One can easily view the Book of Esther, and the holiday of Purim which grew from it, as nothing but farce and frivolity. In fact, rather serious challenges and questions reside just beneath the surface of the Bible’s great comic melodrama, none of greater historical and contemporary consequence than the taxonomy of anti-Semitism. Esther isn’t the first biblical book to place the rhetoric of anti-Semitism in the mouth of a villain. That distinction belongs to Exodus which begins with Pharaoh’s devious observation that “the Israelite people are much too numerous for us. Let us deal shrewdly with them, so that they may not increase; otherwise in the event of war they may join our enemies in fighting against us and rise from the ground.” (Exodus 1:9-10)
Pharoah’s concern, that Jews are fundamentally disloyal, finds richer and more nuanced expression in Haman’s words in the third chapter of Esther. “There is a certain people, scattered and dispersed among the other peoples in all the provinces of your realm, whose laws are different from those of any other people and who do not obey the king’s laws; and it is not in Your Majesty’s interest to tolerate them…” (Esther 3:8) Haman makes three claims – the Jews are ‘scattered and dispersed’, they follow different customs from everyone else, they don’t follow the realm’s law – each of which comes to be a standard trope of later anti-Semitism.
[Rembrant van Rijn, Ahasuerus and Haman at the Feast of Esther, 1660]
The Septuagint, the early Greek translation of the Hebrew Bible expands on Haman’s statement, adding to the narrative the text of a letter to the governors of the empire’s 127 provinces written by ‘the great king Artaxerxes’. The letter includes the claim “that this nation, and it alone, consistently stands in opposition to all men, perverting society with its own laws, that it is hostile to our interests, and does all the harm it can so that the well-being of the land is threatened.” (Septuagint, Esther 3, Addition B:5) The basic tropes of anti-Semitic rhetoric are already here, a full two millennia before the publication of the Protocols of the Elders of Zion.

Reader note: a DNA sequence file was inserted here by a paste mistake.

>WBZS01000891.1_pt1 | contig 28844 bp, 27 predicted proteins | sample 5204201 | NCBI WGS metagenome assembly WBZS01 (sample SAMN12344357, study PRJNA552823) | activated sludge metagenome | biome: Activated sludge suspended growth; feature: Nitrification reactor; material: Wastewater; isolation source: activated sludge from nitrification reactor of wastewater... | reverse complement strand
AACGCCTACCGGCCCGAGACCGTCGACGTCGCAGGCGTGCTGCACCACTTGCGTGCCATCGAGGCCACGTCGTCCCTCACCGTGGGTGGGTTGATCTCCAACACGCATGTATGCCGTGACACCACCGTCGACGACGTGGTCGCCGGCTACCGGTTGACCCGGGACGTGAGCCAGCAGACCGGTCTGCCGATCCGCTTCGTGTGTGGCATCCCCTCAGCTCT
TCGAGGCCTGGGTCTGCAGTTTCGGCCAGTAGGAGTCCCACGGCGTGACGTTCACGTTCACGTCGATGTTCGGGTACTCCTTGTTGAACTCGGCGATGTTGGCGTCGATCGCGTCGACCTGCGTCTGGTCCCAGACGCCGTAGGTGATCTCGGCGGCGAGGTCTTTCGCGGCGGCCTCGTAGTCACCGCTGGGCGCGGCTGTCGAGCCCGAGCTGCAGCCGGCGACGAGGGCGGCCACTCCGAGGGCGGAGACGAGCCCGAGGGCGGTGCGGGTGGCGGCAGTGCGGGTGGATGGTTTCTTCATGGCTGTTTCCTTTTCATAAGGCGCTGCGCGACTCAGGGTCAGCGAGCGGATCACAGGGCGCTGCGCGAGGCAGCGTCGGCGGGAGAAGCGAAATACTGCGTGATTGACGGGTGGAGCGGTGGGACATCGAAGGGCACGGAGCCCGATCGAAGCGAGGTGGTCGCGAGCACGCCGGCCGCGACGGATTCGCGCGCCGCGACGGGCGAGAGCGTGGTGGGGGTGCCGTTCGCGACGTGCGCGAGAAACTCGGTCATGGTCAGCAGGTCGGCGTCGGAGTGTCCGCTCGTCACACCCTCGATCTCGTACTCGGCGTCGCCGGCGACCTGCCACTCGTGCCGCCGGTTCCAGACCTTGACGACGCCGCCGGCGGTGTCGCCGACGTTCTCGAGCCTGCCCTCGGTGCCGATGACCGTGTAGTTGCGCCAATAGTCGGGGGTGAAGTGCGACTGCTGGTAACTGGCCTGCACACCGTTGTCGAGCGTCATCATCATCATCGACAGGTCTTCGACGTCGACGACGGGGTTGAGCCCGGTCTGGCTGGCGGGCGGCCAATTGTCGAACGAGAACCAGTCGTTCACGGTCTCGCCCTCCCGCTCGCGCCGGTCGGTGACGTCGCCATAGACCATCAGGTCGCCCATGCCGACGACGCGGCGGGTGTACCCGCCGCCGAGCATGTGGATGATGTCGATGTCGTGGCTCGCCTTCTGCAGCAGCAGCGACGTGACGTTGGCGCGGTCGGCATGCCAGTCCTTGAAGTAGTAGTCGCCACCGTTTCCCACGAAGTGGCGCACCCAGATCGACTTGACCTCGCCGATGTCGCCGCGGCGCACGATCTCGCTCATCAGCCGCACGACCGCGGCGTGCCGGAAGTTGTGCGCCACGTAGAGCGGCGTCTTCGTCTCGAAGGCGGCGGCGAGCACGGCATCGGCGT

Two late medieval commentators tease out the deeper meanings of these staples of anti-Semitic thought. Gersonides (1288-1344, Provence) understands Haman to mean that the Jews “were always of one mind” and that “they are like rebels against the kingdom.” Solomon Astruc (14th century, Catalonia) goes even a bit further: “…The Jews have taken counsel together to rebel against the king and to make a union (yihud) and plot called union…They are in all the provinces of the kingdom and their laws are different from those of every other people. They do not eat and drink with us and do not worship like we do. They do not obey the laws of the king, even those which do not contradict their own faith. One must beware lest they multiply and when a war breaks out unite with our enemies and cause all the countries especially those farthest away from you to rebel.”